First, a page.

From age 12 to 26, I lived on the Gulf coast of Florida. For most of that time I was about an hour south of Tampa, in farm country. The entrance to my parents’ new housing development faced cow pasture; continuing past the development away from the highway, railroad tracks crossed the road and beyond that, within a mile of the house, the road went to dirt.The area developed rapidly. By the time I moved out at 18, the road was paved all the way to the turn off to my friend’s house: a golf course had gone up, just past the railroad tracks. When I took my partner to Florida several years ago, he wanted to see an alligator. A large specimen, spotted in the national park, while at excitingly close range, laid too still to engender much awe in the Yankee. One night, we drove past the golf course in a thunderstorm. Inching along the road in a total downpour, windshield wipers on maximum speed, we stopped just short of a small alligator crossing the road. It lashed its tail menacingly at us before continuing on its way to the golf course. Now he was impressed.
Living in rural Florida was strange, to a family of Italian-Americans from Long Island. We ventured out as a group at first, and like Americans in a foreign land, sought out the familiar, however debased the local version. Rural Floridian pizza is soundly disappointing, and not even available by delivery. On weekends, we went to the beach and the laundromat. In the evening, showered and sunburned, the whole family snuck candy into the dollar theater. “My Cousin Vinny” had us roaring in recognition of ourselves.
A quarter mile down the road from our new home, I picked wild oranges and ate them. Despite warnings of sour wild fruit, I found they were sweet, and savored the exotic flavor of orange juice, hot from the sun. Two more miles by bicycle on dirt roads took me to my closest friend’s door. Her family kept goats, and her brother slept in a trailer parked in the yard. Several of my friends were distressingly poor. I learned quickly that some of the students in my middle school didn’t speak English, and some didn’t even speak Spanish, only Quechua. They disappeared before the school year ended, the children of migrant workers.
Our area’s principal agricultural products were dairy, oranges, and tomatoes. On the school bus into town, we passed the tomato packing plant where some of my classmates’ parents worked. Later, as a student assistant on an agricultural research extension farm, I experienced the “lite” version of farm labor, picking small fields of tomatoes that my boss grew in order to report differences among the cultivars. I learned that tomatoes grow in hands, ripening from the bottom hand up, so that as we picked the same field subsequent times, the ripe tomatoes grew higher.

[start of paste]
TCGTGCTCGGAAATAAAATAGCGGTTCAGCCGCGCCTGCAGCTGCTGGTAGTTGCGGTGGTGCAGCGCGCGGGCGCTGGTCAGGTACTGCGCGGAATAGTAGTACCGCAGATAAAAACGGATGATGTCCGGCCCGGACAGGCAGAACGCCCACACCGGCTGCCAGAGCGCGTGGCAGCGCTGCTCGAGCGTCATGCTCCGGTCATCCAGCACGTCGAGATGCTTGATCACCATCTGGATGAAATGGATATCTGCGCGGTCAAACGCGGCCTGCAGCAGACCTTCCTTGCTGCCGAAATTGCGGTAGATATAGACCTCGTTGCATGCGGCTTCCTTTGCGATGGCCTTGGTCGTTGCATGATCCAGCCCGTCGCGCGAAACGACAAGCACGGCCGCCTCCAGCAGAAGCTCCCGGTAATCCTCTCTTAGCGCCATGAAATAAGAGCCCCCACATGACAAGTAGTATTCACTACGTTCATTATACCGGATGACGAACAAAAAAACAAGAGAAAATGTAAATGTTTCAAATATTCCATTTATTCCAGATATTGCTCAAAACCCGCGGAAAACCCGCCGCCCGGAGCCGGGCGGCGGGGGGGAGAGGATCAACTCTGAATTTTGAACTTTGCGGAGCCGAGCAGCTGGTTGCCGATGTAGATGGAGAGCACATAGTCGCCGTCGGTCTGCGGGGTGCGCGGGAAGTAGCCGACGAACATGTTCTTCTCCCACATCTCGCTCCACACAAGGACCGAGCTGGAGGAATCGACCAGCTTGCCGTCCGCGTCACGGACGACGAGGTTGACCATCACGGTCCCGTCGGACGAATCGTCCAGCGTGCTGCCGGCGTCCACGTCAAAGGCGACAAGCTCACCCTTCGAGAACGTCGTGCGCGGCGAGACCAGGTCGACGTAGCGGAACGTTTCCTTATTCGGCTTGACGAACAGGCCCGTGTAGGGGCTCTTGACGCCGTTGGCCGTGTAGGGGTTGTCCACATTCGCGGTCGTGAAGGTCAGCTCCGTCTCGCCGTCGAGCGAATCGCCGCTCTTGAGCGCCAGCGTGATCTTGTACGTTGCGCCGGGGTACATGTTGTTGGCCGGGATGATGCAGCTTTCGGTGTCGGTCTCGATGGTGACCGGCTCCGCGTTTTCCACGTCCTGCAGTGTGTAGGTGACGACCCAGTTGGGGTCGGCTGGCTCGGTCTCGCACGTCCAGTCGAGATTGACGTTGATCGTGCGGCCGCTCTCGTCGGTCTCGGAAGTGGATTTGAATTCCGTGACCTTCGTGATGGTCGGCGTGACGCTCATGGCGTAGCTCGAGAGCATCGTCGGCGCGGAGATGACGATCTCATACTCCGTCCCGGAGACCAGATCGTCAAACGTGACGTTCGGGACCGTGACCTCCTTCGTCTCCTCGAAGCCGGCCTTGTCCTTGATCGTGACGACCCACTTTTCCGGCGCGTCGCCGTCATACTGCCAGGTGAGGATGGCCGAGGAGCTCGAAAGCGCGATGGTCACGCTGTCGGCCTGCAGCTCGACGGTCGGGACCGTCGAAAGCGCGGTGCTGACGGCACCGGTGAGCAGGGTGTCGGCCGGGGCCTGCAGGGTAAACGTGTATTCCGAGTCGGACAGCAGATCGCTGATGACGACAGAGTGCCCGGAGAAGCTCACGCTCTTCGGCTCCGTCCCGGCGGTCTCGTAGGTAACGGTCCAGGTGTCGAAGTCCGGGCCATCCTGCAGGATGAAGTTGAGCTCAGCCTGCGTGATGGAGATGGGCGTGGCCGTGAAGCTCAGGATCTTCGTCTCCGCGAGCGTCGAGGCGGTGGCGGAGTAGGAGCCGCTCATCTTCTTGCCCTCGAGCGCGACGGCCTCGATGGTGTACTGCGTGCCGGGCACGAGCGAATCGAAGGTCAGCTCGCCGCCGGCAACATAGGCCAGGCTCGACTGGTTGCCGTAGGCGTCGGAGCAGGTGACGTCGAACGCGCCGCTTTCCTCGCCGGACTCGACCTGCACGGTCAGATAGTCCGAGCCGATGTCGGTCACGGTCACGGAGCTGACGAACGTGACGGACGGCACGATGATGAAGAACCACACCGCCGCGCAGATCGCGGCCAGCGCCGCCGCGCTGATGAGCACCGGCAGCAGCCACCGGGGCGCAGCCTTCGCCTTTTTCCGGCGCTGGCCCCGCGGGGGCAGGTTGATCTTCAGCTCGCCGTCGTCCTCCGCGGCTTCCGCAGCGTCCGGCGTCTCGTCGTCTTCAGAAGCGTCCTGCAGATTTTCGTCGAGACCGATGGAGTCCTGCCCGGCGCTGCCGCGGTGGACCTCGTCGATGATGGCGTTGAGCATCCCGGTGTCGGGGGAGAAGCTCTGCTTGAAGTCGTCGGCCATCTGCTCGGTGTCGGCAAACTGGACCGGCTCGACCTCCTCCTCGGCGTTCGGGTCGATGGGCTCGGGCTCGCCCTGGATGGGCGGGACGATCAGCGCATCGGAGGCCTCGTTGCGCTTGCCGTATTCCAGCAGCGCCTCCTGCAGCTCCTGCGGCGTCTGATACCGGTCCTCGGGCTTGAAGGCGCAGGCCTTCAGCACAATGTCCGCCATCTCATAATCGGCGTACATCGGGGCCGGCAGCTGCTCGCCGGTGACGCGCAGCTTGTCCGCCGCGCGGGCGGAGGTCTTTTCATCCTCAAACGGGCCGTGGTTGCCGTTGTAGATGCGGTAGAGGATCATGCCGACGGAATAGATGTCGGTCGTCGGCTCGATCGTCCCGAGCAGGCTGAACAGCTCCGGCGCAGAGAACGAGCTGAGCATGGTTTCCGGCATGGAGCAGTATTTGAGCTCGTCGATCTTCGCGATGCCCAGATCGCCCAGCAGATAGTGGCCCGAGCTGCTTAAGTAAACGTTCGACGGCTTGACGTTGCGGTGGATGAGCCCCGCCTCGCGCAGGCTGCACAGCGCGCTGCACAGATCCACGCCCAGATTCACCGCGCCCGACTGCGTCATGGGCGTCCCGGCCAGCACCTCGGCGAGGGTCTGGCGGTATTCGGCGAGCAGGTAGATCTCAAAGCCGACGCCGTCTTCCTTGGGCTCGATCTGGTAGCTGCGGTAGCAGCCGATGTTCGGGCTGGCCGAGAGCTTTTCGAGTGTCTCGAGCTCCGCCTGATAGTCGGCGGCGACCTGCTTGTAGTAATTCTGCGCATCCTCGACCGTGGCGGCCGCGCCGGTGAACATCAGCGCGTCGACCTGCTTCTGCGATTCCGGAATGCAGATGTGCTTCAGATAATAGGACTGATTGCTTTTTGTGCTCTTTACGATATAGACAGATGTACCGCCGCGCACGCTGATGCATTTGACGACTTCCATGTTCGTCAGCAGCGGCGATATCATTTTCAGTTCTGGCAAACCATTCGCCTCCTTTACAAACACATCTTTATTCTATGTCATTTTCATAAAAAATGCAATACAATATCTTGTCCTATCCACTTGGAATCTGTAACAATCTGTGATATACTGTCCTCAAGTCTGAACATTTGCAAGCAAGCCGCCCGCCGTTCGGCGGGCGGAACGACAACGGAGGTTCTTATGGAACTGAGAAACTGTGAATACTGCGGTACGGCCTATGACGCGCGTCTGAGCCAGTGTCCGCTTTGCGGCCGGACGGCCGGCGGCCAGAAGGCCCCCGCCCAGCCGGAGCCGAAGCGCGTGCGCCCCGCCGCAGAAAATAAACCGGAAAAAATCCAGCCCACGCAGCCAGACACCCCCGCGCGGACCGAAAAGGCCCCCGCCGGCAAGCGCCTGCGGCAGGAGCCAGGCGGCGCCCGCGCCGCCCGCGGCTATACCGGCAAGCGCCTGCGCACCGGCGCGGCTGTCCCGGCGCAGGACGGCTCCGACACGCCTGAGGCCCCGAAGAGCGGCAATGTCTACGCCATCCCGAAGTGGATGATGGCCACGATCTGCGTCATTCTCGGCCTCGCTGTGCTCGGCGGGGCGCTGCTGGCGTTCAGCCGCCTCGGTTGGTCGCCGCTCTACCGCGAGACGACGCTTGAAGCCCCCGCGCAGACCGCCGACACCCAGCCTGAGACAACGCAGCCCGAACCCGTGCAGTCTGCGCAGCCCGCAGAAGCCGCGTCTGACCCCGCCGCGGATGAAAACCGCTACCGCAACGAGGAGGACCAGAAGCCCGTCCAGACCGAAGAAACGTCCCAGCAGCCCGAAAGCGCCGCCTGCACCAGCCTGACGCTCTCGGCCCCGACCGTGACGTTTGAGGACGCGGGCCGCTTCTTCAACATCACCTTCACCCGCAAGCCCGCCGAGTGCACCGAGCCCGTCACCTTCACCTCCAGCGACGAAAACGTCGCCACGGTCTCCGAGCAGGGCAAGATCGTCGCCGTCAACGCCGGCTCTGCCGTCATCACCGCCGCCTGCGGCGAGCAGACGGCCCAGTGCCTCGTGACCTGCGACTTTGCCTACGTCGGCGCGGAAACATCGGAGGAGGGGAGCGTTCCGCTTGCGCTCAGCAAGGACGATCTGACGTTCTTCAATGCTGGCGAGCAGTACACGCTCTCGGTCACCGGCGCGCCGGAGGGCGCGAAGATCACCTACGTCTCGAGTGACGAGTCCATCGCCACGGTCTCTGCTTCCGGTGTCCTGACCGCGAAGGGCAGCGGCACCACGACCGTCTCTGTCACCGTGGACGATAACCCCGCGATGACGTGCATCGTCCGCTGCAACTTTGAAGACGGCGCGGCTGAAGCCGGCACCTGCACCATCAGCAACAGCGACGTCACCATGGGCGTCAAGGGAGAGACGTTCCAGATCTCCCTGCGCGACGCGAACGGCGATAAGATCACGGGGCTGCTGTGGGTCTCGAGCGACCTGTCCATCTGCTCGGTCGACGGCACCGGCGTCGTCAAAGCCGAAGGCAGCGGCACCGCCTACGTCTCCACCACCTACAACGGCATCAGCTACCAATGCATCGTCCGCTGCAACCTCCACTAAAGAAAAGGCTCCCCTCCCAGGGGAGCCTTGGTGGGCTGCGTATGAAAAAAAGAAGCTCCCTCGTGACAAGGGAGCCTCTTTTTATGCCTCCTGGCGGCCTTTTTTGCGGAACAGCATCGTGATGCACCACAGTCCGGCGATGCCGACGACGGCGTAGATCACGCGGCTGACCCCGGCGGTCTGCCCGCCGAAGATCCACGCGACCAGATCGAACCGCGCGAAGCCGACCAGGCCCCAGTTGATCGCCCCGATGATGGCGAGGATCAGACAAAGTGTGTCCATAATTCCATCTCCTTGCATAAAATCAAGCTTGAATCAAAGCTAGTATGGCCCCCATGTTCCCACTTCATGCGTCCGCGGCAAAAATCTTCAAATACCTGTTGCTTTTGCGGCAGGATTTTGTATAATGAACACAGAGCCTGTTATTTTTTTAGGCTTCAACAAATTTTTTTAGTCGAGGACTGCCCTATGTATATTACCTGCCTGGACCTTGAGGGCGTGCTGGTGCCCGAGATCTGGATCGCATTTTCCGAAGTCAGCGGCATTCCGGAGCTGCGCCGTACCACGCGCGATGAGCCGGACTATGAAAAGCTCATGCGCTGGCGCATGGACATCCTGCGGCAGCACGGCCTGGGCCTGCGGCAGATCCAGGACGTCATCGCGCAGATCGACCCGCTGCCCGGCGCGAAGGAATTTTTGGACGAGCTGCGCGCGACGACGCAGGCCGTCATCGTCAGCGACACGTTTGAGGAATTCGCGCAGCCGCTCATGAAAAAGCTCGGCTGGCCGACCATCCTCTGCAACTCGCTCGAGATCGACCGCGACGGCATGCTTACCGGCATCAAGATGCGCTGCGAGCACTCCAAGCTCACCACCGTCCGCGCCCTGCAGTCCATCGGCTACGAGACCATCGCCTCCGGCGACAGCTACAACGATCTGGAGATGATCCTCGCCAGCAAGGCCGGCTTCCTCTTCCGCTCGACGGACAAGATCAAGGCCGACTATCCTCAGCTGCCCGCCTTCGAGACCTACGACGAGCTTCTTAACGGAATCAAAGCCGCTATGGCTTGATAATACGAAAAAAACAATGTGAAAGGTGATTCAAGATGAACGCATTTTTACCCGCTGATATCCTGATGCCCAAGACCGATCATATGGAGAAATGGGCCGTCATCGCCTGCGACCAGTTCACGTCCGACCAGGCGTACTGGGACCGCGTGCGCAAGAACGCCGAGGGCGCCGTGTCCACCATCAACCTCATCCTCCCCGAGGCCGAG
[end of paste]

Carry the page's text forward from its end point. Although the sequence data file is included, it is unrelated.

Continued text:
This zebra tomato is striped dark and light green; the light green color on a typical red (when ripe) tomato indicates that the fruit is mature, and will ripen off the vine. The dry cracks visible on this fruit are another common attribute of heirloom varieties that has been bred out of commercially grown tomatoes.
I learned a trick for removing the stubborn green stain that even Lava soap couldn’t touch: a green tomato, crushed with one's fingers works as a cleanser in the field. After picking, I helped grade tomatoes, watching them move through the apparatus of wide belts full of holes of different sizes, through which the tomatoes fell into chutes, and were collected in bushel buckets.
We counted and weighed the fruit—I came to think of tomatoes more as fruit. Of course I already knew that botanically, a tomato is a fruit, but I came to know them well enough to understand they're like other fruit. The fruits of the garden are like tree fruits: sweet, and full of seeds. As they ripen, their color becomes brighter and the flesh softer, and the seeds become more easily separated from the flesh.
Tomatoes grew so thick on the vine at my farm’s unlimited u-pick this week, I marveled that anyone had any trouble finding them. Yet I heard people giving directions to one another on where to look. I collected about ten pounds of tomatoes in two yards of row, all within a foot of the earth. Later pickings won’t be this abundant. Living in Florida, I saw surplus tomatoes dumped into cow pastures, and the cattle eating them contentedly.
As a young newlywed, I brought home buckets of tomatoes from the farm where I worked and turned them into sauce. All of my female relatives who made their own used canned, so working with fresh fruit was an experiment. Simmering the sauce all day is ritual, and utterly essential. Canned tomatoes are already skinned: you can blanch and then shock fresh tomatoes with cold water to loosen the skins, or roast the tomatoes and allow them to cool so the skins can be plucked out before simmering them into sauce. At the end of the day, an immersion blender will fix a lot of things.
Of the tomatoes I brought home, a few are clearly green. Kevin remarked on this but I assured him that they will ripen. The research farm where I worked duplicated the practices of conventional agriculture, including frequent spraying against pests, and picking the fruit while they were still “mature green”: a lighter shade that indicates the tomato will fully ripen off the vine, yet is firm enough to withstand transportation. Back in Palmetto, Florida, along the roadsides in tomato season, thrifty people collect green tomatoes that have fallen from dump trucks. Here in western Massachusetts, nearly all of my tomatoes were quite ripe. I trucked them home as carefully as I could on a bicycle, with no mishaps, and had discarded any tomatoes with cracked skins at the farm, but the next morning, I found a couple that had been squashed beyond usability at the bottom of my bags.
A couple of large heirloom tomatoes and a lot of paste tomatoes. A few are "mature green," and the rest are not yet fully ripe.